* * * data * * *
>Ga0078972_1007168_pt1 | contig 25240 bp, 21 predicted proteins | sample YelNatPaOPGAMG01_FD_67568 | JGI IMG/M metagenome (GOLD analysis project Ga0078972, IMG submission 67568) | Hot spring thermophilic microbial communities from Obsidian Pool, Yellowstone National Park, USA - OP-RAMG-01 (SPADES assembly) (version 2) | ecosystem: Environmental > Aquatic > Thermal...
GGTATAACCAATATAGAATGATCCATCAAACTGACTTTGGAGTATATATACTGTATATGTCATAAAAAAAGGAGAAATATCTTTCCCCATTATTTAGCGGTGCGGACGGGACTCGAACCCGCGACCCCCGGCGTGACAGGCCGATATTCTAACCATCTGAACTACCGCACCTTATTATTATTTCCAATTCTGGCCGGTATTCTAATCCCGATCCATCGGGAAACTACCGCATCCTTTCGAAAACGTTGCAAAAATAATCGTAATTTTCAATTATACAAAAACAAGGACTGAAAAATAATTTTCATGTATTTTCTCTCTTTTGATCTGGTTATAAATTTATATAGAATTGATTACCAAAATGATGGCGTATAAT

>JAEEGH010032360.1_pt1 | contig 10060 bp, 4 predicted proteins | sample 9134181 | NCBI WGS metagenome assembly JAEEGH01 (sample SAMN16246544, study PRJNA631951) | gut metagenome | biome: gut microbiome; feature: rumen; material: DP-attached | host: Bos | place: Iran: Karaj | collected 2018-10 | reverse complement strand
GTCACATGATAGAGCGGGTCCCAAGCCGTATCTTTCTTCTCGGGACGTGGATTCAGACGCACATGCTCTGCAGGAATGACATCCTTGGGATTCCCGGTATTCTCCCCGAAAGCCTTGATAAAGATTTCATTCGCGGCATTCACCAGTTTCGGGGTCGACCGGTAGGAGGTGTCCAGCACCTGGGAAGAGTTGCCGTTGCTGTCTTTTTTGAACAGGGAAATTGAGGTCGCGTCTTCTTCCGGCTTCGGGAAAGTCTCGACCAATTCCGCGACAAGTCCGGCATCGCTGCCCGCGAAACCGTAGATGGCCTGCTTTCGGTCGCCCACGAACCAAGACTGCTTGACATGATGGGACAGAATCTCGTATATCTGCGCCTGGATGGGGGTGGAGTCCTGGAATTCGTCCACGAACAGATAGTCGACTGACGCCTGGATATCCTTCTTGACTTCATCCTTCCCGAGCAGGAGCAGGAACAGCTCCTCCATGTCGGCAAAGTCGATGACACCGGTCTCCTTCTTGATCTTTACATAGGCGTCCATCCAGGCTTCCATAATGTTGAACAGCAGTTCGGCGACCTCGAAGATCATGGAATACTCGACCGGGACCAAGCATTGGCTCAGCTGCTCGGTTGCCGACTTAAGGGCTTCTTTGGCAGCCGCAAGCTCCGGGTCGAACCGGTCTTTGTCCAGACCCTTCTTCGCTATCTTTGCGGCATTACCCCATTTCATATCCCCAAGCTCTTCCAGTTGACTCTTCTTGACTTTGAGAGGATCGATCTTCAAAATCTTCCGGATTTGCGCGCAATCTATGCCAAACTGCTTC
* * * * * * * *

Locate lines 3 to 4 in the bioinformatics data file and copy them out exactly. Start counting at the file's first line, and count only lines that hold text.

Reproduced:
>JAEEGH010032360.1_pt1 | contig 10060 bp, 4 predicted proteins | sample 9134181 | NCBI WGS metagenome assembly JAEEGH01 (sample SAMN16246544, study PRJNA631951) | gut metagenome | biome: gut microbiome; feature: rumen; material: DP-attached | host: Bos | place: Iran: Karaj | collected 2018-10 | reverse complement strand
GTCACATGATAGAGCGGGTCCCAAGCCGTATCTTTCTTCTCGGGACGTGGATTCAGACGCACATGCTCTGCAGGAATGACATCCTTGGGATTCCCGGTATTCTCCCCGAAAGCCTTGATAAAGATTTCATTCGCGGCATTCACCAGTTTCGGGGTCGACCGGTAGGAGGTGTCCAGCACCTGGGAAGAGTTGCCGTTGCTGTCTTTTTTGAACAGGGAAATTGAGGTCGCGTCTTCTTCCGGCTTCGGGAAAGTCTCGACCAATTCCGCGACAAGTCCGGCATCGCTGCCCGCGAAACCGTAGATGGCCTGCTTTCGGTCGCCCACGAACCAAGACTGCTTGACATGATGGGACAGAATCTCGTATATCTGCGCCTGGATGGGGGTGGAGTCCTGGAATTCGTCCACGAACAGATAGTCGACTGACGCCTGGATATCCTTCTTGACTTCATCCTTCCCGAGCAGGAGCAGGAACAGCTCCTCCATGTCGGCAAAGTCGATGACACCGGTCTCCTTCTTGATCTTTACATAGGCGTCCATCCAGGCTTCCATAATGTTGAACAGCAGTTCGGCGACCTCGAAGATCATGGAATACTCGACCGGGACCAAGCATTGGCTCAGCTGCTCGGTTGCCGACTTAAGGGCTTCTTTGGCAGCCGCAAGCTCCGGGTCGAACCGGTCTTTGTCCAGACCCTTCTTCGCTATCTTTGCGGCATTACCCCATTTCATATCCCCAAGCTCTTCCAGTTGACTCTTCTTGACTTTGAGAGGATCGATCTTCAAAATCTTCCGGATTTGCGCGCAATCTATGCCAAACTGCTTC